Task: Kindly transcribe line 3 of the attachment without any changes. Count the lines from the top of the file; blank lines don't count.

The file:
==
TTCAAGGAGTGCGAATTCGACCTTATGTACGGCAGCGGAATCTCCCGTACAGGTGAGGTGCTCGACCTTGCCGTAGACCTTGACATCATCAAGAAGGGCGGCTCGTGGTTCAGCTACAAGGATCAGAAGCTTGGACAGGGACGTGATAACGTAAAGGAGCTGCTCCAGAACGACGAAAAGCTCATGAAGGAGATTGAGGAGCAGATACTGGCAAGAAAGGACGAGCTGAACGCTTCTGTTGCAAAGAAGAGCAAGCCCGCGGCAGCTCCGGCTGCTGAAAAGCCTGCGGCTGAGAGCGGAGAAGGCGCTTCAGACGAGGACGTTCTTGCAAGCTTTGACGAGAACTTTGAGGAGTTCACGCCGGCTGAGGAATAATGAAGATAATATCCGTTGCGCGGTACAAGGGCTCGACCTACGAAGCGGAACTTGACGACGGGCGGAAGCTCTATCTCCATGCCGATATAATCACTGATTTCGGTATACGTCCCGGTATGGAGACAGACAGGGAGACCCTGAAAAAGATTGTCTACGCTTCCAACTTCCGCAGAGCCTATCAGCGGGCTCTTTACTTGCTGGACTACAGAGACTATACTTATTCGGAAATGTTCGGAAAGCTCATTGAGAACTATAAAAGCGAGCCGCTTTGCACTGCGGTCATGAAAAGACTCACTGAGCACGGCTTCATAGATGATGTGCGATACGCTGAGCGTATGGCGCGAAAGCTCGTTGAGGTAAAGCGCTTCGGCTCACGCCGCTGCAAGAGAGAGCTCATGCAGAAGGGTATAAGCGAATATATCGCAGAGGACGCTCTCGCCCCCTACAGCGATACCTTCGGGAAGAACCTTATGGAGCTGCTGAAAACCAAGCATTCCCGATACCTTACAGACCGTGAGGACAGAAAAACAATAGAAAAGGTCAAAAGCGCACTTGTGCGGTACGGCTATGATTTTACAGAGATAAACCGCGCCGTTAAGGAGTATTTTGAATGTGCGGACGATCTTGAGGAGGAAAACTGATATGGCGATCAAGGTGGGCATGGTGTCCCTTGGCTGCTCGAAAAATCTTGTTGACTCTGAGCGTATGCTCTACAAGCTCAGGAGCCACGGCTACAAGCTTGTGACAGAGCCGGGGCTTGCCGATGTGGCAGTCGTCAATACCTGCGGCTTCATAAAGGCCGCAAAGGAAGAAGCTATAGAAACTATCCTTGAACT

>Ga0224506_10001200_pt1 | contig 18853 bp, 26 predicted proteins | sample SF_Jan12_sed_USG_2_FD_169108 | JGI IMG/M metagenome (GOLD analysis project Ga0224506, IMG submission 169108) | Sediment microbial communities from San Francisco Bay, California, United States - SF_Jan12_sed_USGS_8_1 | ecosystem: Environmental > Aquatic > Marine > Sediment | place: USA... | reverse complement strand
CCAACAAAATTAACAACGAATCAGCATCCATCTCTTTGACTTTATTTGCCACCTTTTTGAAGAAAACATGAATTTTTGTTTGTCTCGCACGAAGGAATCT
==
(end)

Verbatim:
CCAACAAAATTAACAACGAATCAGCATCCATCTCTTTGACTTTATTTGCCACCTTTTTGAAGAAAACATGAATTTTTGTTTGTCTCGCACGAAGGAATCT